I first encountered this story back in the fall of 1989, while in New York working on my now famous series of lectures on the disturbing events that had taken place in Central Park that are now known as the Hair Dye Incidents. While I was only thirteen at the time, my growing talents as a motivational speaker/lecturer/investigative reporter had led me to several encounters with not only the nasty side of fame, but several opportunistic encounters with some of the nation's finest minds. One of these people happened to be none other than Dr. J. Murray Grimmstein from the Center for the Institute of Studies. He had been working on applied domestic appliance theory, and recently had some troublesome encounters with the FBI concerning his investigations into the history of the common household mop for a paper he was working on. What he had found was much deeper than anyone could have imagined, and the events following his mysterious death the following spring were covered up, along with all of the research he had done on mop technology. Until now.
When most people think of the mop, they think of the common household-cleaning utensil, used for cleaning and waxing floors. They recognize its usefulness, respect its potential dangers, and follow the necessary safety precautions. While the mop doesn't seem like a threatening object in itself, its history and evolution since World War II had been something that everybody had taken for granted. People simply didn't think about where the mop came from. Often, its history was simply explained through folklore that was passed down for years, or was dismissed as a trivial matter that only troublemakers would dare question. What I am about to explain to you may deeply disturb some, and I advise some of the more sensitive readers to skip this chapter, as it deals with very serious themes connecting some of the most unexpected people, places, and events taking place during World War II. If you decide to read on, I commend you for your bravery, curiosity, and strong desire to seek the TRUTH.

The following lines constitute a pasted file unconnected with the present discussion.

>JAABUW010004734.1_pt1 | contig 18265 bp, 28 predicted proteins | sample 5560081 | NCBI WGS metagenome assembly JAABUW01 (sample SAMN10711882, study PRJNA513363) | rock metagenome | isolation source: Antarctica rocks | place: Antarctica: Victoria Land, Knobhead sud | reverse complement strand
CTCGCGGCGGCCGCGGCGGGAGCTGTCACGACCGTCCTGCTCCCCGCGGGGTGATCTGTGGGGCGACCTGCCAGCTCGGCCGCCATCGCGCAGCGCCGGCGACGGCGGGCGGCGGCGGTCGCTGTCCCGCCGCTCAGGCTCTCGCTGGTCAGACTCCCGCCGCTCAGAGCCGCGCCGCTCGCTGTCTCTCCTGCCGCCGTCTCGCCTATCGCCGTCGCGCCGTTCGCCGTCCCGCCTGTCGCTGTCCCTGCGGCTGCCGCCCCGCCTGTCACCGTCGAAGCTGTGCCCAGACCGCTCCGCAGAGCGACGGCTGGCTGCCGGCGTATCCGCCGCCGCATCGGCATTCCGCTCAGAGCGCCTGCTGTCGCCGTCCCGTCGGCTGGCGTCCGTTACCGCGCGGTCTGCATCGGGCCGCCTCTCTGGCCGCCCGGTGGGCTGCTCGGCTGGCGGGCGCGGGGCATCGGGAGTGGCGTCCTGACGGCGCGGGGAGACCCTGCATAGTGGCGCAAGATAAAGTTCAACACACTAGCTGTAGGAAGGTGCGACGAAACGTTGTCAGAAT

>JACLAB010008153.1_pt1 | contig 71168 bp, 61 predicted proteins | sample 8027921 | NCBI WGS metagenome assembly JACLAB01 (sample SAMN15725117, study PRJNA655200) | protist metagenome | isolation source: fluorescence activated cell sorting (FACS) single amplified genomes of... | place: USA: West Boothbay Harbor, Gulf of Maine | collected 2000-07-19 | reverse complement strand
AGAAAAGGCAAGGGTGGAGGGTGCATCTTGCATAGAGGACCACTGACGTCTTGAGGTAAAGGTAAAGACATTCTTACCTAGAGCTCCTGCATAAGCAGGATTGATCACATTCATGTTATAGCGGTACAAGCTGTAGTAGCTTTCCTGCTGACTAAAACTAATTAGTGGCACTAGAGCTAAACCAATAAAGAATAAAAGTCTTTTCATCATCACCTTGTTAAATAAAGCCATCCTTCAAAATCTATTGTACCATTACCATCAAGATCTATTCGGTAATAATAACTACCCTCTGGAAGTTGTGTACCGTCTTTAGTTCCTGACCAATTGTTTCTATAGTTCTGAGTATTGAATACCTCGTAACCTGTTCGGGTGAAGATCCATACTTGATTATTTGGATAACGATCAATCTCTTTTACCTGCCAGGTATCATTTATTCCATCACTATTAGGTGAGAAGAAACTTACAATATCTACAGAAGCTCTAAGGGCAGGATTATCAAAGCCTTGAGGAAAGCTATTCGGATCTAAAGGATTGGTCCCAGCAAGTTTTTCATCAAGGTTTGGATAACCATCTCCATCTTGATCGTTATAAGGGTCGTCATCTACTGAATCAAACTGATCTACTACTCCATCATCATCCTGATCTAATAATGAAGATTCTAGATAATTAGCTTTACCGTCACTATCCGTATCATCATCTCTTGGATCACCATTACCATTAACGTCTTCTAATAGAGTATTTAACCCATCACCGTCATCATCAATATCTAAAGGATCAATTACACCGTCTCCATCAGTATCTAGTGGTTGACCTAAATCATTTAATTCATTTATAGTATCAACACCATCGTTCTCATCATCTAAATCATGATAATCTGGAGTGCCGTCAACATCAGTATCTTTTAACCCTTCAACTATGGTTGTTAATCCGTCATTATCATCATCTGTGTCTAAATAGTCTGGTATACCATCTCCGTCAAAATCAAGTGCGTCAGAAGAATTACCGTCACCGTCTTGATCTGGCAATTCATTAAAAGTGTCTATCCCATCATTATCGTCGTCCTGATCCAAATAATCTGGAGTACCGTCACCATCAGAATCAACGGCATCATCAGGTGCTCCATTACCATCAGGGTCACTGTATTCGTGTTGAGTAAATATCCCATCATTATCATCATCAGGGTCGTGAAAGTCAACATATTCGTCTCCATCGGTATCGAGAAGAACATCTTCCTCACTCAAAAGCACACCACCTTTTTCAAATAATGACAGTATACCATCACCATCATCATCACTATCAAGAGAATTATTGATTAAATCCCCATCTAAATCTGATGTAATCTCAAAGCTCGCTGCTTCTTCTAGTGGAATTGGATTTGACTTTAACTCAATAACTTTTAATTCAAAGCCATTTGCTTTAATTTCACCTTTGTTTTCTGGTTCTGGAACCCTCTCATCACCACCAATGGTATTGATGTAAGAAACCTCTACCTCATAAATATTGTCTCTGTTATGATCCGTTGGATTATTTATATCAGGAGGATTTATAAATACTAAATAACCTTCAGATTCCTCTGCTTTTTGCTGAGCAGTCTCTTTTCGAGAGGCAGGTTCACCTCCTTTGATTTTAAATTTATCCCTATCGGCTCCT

In June of 1939, Emperor Hirohito ordered the formation of an investigatory committee to seek out new ways of espionage of political opponents, and gain the support of the then small number of women supporters in the workplace. At the time, he still had access to some of the greatest scientists that had ever lived. To coincide with his sidiously twisted and evil plot to expand Japan's territory, a team of anthropologists, economists, physicists, and master woodworkers came up with a tool that not only solved the problem of spying on his enemies, but created jobs and the positive support from within the female Japanese population: the mop. Mop was an acronym for Michiko Omaesuka Pasutoku, which was the ancient Japanese god/keeper of the floors.
Before the mop's creation, the marketing of floor cleansing products had been grossly overlooked in most of greater Asia. Because of the long and rich history of Japanese mythology, most households relied on Michiko Omaesuka Pasutoku to protect and cleanse their floors of dirt and evil spirits. The introduction of the mop into Japanese houses was spread solely by word of mouth, and with the efficiency of a deadly virus. It was a revelation, taking Japan by storm and showing Japan's ingenuity and desire to become one of the major industrial powers in the world. Soon, a new market was created for floor cleansing that was naturally taken over by the more domestically inclined women. Hirohito quickly realized that as his own people were now hiring outside contractors to manage their floors, most other countries could benefit from the mop, as they were equally behind in this much overlooked area.
This presented him with multiple opportunities not only for espionage, but to use his own enemies as a potential market for this then high tech item, because not only could the mop be sold to their enemies, Japan could finally utilize the Mexico free trade act of 1845, made when a desperate Japan nearly collapsed economically because of lagging trade with its essential hair freeming industry. By contracting out Mexican women as "house cleaners", Japan quickly gained knowledge of the surrounding lands it had planned to conquer. This evidence also points to why there was no warning of the attack at Pearl Harbor, as the current trend in Washington was to hire Mexican labor for domestic chores as it was cheaper, and there was increasing pressure to cut costs because of the money spent building our defense against outside countries.
Note: This story is not complete. The fax we received from our reporter in the fields was cut off in progress by those who don't want us to know, But we won't be silenced here at THE UNCOVEROR. More on this is coming soon.